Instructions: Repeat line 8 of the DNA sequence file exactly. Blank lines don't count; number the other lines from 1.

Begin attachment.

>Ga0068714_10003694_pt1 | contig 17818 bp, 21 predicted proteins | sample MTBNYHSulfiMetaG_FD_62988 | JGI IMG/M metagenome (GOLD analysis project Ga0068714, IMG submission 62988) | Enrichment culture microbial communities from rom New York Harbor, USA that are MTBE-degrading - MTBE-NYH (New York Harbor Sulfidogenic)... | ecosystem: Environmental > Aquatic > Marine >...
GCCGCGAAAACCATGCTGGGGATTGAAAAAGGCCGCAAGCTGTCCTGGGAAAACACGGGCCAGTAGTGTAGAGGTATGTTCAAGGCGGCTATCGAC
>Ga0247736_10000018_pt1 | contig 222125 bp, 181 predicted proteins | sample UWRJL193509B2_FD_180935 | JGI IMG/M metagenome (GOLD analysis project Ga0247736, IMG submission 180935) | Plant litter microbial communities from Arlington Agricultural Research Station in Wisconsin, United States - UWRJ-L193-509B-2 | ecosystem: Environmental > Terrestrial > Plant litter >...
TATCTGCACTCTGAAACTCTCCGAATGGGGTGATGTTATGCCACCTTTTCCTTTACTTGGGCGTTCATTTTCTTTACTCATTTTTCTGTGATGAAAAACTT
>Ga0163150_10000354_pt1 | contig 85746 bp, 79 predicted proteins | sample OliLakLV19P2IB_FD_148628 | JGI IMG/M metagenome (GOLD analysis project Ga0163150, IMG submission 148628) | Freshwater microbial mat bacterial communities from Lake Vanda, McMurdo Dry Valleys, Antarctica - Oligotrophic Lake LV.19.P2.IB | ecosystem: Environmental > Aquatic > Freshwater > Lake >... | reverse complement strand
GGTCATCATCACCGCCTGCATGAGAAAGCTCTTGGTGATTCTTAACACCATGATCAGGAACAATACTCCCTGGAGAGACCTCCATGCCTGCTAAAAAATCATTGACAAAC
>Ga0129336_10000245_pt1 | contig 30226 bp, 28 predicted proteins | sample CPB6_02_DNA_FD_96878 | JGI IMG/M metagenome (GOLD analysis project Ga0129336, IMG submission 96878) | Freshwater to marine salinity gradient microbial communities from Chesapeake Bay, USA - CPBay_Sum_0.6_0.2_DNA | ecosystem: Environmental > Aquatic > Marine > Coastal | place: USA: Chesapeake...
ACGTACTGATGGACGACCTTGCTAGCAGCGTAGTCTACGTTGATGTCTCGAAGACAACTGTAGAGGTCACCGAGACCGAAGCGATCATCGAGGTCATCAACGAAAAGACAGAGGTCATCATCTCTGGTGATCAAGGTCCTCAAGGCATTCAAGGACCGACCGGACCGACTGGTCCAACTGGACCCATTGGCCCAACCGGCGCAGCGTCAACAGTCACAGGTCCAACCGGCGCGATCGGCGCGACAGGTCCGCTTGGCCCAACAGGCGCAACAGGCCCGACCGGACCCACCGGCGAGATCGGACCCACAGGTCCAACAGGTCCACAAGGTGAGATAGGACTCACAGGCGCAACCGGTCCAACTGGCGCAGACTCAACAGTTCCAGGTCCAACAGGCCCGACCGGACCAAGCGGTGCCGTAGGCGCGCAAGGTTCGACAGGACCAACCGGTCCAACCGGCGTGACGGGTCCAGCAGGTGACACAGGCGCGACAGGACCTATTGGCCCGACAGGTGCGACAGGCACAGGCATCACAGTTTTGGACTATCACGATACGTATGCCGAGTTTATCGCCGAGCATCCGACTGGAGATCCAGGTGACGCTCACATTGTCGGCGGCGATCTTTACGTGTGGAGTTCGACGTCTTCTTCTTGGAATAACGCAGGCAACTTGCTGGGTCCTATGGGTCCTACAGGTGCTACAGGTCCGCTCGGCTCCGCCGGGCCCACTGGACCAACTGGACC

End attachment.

ACGTACTGATGGACGACCTTGCTAGCAGCGTAGTCTACGTTGATGTCTCGAAGACAACTGTAGAGGTCACCGAGACCGAAGCGATCATCGAGGTCATCAACGAAAAGACAGAGGTCATCATCTCTGGTGATCAAGGTCCTCAAGGCATTCAAGGACCGACCGGACCGACTGGTCCAACTGGACCCATTGGCCCAACCGGCGCAGCGTCAACAGTCACAGGTCCAACCGGCGCGATCGGCGCGACAGGTCCGCTTGGCCCAACAGGCGCAACAGGCCCGACCGGACCCACCGGCGAGATCGGACCCACAGGTCCAACAGGTCCACAAGGTGAGATAGGACTCACAGGCGCAACCGGTCCAACTGGCGCAGACTCAACAGTTCCAGGTCCAACAGGCCCGACCGGACCAAGCGGTGCCGTAGGCGCGCAAGGTTCGACAGGACCAACCGGTCCAACCGGCGTGACGGGTCCAGCAGGTGACACAGGCGCGACAGGACCTATTGGCCCGACAGGTGCGACAGGCACAGGCATCACAGTTTTGGACTATCACGATACGTATGCCGAGTTTATCGCCGAGCATCCGACTGGAGATCCAGGTGACGCTCACATTGTCGGCGGCGATCTTTACGTGTGGAGTTCGACGTCTTCTTCTTGGAATAACGCAGGCAACTTGCTGGGTCCTATGGGTCCTACAGGTGCTACAGGTCCGCTCGGCTCCGCCGGGCCCACTGGACCAACTGGACC